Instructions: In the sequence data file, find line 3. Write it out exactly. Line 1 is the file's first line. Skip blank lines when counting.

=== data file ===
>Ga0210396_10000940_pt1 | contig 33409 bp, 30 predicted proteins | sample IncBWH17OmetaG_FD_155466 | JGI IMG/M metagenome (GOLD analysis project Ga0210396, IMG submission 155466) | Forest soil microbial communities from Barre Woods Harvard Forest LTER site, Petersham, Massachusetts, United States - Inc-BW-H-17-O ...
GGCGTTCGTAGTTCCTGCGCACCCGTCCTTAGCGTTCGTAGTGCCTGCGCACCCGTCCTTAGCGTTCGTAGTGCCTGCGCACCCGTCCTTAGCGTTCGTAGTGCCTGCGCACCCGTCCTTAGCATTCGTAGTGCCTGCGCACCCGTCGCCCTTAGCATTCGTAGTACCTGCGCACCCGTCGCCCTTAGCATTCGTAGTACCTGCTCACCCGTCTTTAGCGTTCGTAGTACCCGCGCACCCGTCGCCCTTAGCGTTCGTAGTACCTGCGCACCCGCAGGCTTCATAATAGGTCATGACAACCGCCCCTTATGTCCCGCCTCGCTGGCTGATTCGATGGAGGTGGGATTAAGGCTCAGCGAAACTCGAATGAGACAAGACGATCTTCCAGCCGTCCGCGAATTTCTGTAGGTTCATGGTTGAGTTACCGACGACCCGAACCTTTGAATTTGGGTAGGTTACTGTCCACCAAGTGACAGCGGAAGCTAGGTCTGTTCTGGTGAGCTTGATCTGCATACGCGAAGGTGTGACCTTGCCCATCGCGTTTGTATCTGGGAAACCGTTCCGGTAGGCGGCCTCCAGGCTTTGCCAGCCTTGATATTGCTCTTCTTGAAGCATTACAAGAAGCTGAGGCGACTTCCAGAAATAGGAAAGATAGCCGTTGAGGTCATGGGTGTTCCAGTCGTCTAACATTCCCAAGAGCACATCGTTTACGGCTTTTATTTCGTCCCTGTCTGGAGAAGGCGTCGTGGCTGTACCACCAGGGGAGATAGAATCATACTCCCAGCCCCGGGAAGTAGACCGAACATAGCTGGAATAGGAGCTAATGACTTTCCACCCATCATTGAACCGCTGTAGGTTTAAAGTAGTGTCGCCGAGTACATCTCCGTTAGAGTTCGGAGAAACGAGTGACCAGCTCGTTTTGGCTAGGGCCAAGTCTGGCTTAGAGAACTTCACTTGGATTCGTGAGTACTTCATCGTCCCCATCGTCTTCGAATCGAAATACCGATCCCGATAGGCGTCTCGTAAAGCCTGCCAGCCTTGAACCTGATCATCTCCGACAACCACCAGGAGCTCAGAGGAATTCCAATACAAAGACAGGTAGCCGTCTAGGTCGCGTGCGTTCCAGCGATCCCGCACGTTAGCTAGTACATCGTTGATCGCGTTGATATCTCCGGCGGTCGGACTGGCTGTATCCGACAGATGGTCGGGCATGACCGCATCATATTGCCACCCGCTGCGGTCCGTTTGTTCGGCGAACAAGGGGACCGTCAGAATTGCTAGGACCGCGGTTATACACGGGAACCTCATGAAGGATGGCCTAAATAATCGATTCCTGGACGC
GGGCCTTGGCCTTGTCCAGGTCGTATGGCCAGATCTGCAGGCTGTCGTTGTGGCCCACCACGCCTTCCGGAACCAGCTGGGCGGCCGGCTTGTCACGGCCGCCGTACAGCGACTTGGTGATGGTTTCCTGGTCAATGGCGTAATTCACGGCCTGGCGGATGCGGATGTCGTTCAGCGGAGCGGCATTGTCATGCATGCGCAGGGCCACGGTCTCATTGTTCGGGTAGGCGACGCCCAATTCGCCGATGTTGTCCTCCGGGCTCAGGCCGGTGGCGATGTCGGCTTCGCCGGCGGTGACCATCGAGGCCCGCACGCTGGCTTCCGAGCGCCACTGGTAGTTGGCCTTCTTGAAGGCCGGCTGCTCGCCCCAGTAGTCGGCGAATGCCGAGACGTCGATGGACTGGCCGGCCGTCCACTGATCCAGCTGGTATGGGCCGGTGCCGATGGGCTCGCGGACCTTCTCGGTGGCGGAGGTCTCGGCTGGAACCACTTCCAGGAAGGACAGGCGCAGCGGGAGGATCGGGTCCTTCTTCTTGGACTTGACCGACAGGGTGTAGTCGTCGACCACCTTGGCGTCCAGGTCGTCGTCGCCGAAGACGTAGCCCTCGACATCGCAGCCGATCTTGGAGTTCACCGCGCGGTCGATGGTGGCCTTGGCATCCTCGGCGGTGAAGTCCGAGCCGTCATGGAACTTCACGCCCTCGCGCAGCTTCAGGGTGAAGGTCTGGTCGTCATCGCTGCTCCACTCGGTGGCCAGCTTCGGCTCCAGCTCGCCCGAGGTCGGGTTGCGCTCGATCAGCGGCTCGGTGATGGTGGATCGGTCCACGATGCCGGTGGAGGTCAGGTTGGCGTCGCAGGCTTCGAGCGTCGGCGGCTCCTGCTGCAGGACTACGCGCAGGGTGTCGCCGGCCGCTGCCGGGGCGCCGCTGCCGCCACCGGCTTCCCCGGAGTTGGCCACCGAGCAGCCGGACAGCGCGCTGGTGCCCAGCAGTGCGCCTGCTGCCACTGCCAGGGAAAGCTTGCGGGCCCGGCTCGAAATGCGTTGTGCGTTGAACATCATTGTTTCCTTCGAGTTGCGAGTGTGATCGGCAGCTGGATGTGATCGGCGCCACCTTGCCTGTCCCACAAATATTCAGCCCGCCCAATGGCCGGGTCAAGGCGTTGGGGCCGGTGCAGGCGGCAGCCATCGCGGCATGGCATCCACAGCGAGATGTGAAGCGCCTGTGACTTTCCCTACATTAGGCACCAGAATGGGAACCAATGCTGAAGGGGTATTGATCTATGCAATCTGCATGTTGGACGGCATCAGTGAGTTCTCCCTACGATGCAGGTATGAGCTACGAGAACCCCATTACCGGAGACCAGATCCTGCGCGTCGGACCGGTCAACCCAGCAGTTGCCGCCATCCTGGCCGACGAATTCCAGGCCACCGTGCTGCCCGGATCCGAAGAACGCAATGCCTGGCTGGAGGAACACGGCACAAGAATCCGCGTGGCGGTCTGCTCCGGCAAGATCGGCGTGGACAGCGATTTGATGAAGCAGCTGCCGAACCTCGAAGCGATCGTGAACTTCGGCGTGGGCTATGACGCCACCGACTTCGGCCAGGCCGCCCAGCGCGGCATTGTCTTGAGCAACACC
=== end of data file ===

GGGCCTTGGCCTTGTCCAGGTCGTATGGCCAGATCTGCAGGCTGTCGTTGTGGCCCACCACGCCTTCCGGAACCAGCTGGGCGGCCGGCTTGTCACGGCCGCCGTACAGCGACTTGGTGATGGTTTCCTGGTCAATGGCGTAATTCACGGCCTGGCGGATGCGGATGTCGTTCAGCGGAGCGGCATTGTCATGCATGCGCAGGGCCACGGTCTCATTGTTCGGGTAGGCGACGCCCAATTCGCCGATGTTGTCCTCCGGGCTCAGGCCGGTGGCGATGTCGGCTTCGCCGGCGGTGACCATCGAGGCCCGCACGCTGGCTTCCGAGCGCCACTGGTAGTTGGCCTTCTTGAAGGCCGGCTGCTCGCCCCAGTAGTCGGCGAATGCCGAGACGTCGATGGACTGGCCGGCCGTCCACTGATCCAGCTGGTATGGGCCGGTGCCGATGGGCTCGCGGACCTTCTCGGTGGCGGAGGTCTCGGCTGGAACCACTTCCAGGAAGGACAGGCGCAGCGGGAGGATCGGGTCCTTCTTCTTGGACTTGACCGACAGGGTGTAGTCGTCGACCACCTTGGCGTCCAGGTCGTCGTCGCCGAAGACGTAGCCCTCGACATCGCAGCCGATCTTGGAGTTCACCGCGCGGTCGATGGTGGCCTTGGCATCCTCGGCGGTGAAGTCCGAGCCGTCATGGAACTTCACGCCCTCGCGCAGCTTCAGGGTGAAGGTCTGGTCGTCATCGCTGCTCCACTCGGTGGCCAGCTTCGGCTCCAGCTCGCCCGAGGTCGGGTTGCGCTCGATCAGCGGCTCGGTGATGGTGGATCGGTCCACGATGCCGGTGGAGGTCAGGTTGGCGTCGCAGGCTTCGAGCGTCGGCGGCTCCTGCTGCAGGACTACGCGCAGGGTGTCGCCGGCCGCTGCCGGGGCGCCGCTGCCGCCACCGGCTTCCCCGGAGTTGGCCACCGAGCAGCCGGACAGCGCGCTGGTGCCCAGCAGTGCGCCTGCTGCCACTGCCAGGGAAAGCTTGCGGGCCCGGCTCGAAATGCGTTGTGCGTTGAACATCATTGTTTCCTTCGAGTTGCGAGTGTGATCGGCAGCTGGATGTGATCGGCGCCACCTTGCCTGTCCCACAAATATTCAGCCCGCCCAATGGCCGGGTCAAGGCGTTGGGGCCGGTGCAGGCGGCAGCCATCGCGGCATGGCATCCACAGCGAGATGTGAAGCGCCTGTGACTTTCCCTACATTAGGCACCAGAATGGGAACCAATGCTGAAGGGGTATTGATCTATGCAATCTGCATGTTGGACGGCATCAGTGAGTTCTCCCTACGATGCAGGTATGAGCTACGAGAACCCCATTACCGGAGACCAGATCCTGCGCGTCGGACCGGTCAACCCAGCAGTTGCCGCCATCCTGGCCGACGAATTCCAGGCCACCGTGCTGCCCGGATCCGAAGAACGCAATGCCTGGCTGGAGGAACACGGCACAAGAATCCGCGTGGCGGTCTGCTCCGGCAAGATCGGCGTGGACAGCGATTTGATGAAGCAGCTGCCGAACCTCGAAGCGATCGTGAACTTCGGCGTGGGCTATGACGCCACCGACTTCGGCCAGGCCGCCCAGCGCGGCATTGTCTTGAGCAACACC